Downtown vs Suburbs

I recently made a change that moved my office from a building in South Bend’s CBD to a building in the Edison Lakes Corporate Park in Mishawaka.  Since that moved, I have been asked on a number of occasions if I miss being downtown and if I enjoy the short and easy commute to the office.  My quick answer is yes to both questions, but as someone that frequently works with businesses that are deciding on their office location, the questions require some thought.

Similar to South Bend, all large and mid-size cities have their downtown and suburban office markets.  South Bend has about 2 million square feet in its downtown with buildings such as the Key Bank Building, 1st Source/Double Tree, Leighton Plaza and several others.  St Joseph County has another 2 million sq ft of office space spread out is all directions with Mishawaka’s Edison Lakes being the dominant suburban market with about half a million sq ft. 

The nationwide trend in the last two decades was a migration from downtown offices to suburban location, led by office workers’ desire to work near home and near where their children went to school.  New suburban office buildings were very attractive locations for businesses offering convenience for their employees, easy parking as well as a high profile location.  The new emerging trend is for a migration back to downtowns, let mostly by generation Y and the millennials’ desire for a network of business and friends.  Cities like Minneapolis have seen a significant move to downtown, consecutive years of 100k sq ft positive absorption in downtown office space. (Star Tribune, May 19, 2012)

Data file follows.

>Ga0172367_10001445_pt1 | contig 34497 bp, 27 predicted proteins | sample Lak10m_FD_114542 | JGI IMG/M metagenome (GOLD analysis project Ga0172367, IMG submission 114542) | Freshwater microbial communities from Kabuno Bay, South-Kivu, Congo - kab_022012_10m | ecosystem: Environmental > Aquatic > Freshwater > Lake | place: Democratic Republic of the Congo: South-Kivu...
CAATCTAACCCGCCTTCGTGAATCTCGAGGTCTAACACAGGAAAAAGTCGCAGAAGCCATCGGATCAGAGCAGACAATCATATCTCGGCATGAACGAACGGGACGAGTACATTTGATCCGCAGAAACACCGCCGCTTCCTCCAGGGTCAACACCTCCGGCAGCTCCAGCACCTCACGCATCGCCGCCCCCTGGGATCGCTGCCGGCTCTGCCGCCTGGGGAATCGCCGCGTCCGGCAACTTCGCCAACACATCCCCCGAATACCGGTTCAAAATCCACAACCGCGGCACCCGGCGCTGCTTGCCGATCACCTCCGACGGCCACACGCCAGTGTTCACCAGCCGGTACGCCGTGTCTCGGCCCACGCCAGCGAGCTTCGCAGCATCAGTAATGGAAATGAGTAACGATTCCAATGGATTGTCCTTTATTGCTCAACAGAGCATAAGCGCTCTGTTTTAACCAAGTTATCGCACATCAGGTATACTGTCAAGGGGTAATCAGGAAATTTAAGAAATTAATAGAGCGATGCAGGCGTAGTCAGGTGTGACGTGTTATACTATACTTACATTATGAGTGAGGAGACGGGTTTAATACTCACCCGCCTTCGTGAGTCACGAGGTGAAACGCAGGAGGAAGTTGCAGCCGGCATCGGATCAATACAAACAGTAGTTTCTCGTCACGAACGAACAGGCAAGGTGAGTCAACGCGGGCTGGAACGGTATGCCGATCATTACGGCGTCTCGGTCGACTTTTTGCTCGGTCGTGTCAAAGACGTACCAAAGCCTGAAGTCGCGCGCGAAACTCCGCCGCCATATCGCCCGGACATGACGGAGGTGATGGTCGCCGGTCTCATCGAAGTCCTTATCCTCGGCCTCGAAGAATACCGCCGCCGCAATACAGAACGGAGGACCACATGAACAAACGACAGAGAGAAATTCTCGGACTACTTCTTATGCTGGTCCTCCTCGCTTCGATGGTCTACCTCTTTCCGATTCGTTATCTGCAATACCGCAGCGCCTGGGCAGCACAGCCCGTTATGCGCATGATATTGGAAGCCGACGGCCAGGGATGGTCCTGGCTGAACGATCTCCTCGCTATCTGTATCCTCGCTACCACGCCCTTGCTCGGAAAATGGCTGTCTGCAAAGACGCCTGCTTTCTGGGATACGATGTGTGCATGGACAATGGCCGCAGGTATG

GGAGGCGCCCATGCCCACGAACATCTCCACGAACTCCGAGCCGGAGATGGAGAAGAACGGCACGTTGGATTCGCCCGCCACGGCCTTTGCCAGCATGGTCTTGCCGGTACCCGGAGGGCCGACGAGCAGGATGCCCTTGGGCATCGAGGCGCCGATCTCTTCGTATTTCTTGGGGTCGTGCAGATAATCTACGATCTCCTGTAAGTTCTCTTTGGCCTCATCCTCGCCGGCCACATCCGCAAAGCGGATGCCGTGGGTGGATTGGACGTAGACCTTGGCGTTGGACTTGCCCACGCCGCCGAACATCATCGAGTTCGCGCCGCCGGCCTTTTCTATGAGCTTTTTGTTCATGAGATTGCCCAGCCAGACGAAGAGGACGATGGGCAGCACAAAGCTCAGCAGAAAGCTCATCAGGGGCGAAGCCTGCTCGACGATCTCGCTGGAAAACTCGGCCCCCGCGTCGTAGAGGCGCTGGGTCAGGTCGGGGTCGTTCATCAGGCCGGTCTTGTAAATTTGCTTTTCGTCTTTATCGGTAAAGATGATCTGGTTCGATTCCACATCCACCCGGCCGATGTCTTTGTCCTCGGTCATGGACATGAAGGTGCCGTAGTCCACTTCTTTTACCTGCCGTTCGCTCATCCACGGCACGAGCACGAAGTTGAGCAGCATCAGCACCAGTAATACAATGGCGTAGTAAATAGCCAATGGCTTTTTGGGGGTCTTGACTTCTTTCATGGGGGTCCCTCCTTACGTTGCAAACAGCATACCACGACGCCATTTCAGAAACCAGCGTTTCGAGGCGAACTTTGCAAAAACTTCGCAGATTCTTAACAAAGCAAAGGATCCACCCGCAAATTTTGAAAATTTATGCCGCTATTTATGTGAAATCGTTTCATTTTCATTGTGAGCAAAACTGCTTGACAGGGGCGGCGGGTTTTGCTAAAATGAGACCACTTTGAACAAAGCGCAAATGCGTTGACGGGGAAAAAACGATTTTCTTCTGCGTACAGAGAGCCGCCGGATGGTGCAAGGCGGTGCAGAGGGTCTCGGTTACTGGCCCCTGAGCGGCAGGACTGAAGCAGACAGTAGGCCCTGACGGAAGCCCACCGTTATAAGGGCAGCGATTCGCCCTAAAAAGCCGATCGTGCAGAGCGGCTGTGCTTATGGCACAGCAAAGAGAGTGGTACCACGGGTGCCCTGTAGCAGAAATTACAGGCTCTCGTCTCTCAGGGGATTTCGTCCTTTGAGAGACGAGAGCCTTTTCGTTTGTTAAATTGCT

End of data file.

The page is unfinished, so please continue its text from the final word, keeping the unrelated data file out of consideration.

The downtown advantages cited by businesses are that these locations offer business networking opportunities and impromptu encounters at lunch, downtown hot spots and after work watering holes.  Staying top of mind with business professionals is a priority to B2B companies and downtown locations make that easier.  In suburban locations, those chance encounter happen much less frequently.  As I go to lunch now, I need to get into my car and drive to a nearby location.  In downtown South Bend, I would frequently walk to Subway or Jimmy Johns and in the process pass and 2 or 3 people I knew.  It may only be a quick hello or exchange of a few pleasantries, but sometimes leads to a deeper conversation or a “Hey, it’s been a while, let’s grab lunch sometime next week.”  That’s hard to beat.  A lunch appointment at Café Navarre also meant seeing and saying hello to half a dozen others in the restaurant.  In my current location, while I know several people in the building I work in, I have yet to run into any of them on my way out the back door and to my car.  Working in a suburban office does force me to be more active in schedule business lunches but I do miss walking out to lunch, coffee, or that after work beverage and just being out there.

On a positive, my commute is easier.  But in this market, if you live in the county, it is only right to say the commute to wherever you work in South Bend/Mishawaka really isn’t a commute at all.  It’s a drive to work that may take 10 minutes for the short drive, 20 minutes for the long one.

Will our market reflect the nationwide trend and see a migration back to downtown?  I believe as downtown continues to improve its residential population, there will be an increase in the entertainment sector and subsequently an improvement the downtown work force.  There have been a couple office building renovations in the past few years and as The Chase Tower and The Commerce Center complete their hopeful renovations and downtown streets are reworked, there will be more opportunities for quality office spaces.  Downtown growth will be a moderate pace as we are still a small community driven by quick and easy commutes.  In the meantime, I will do my best to get out.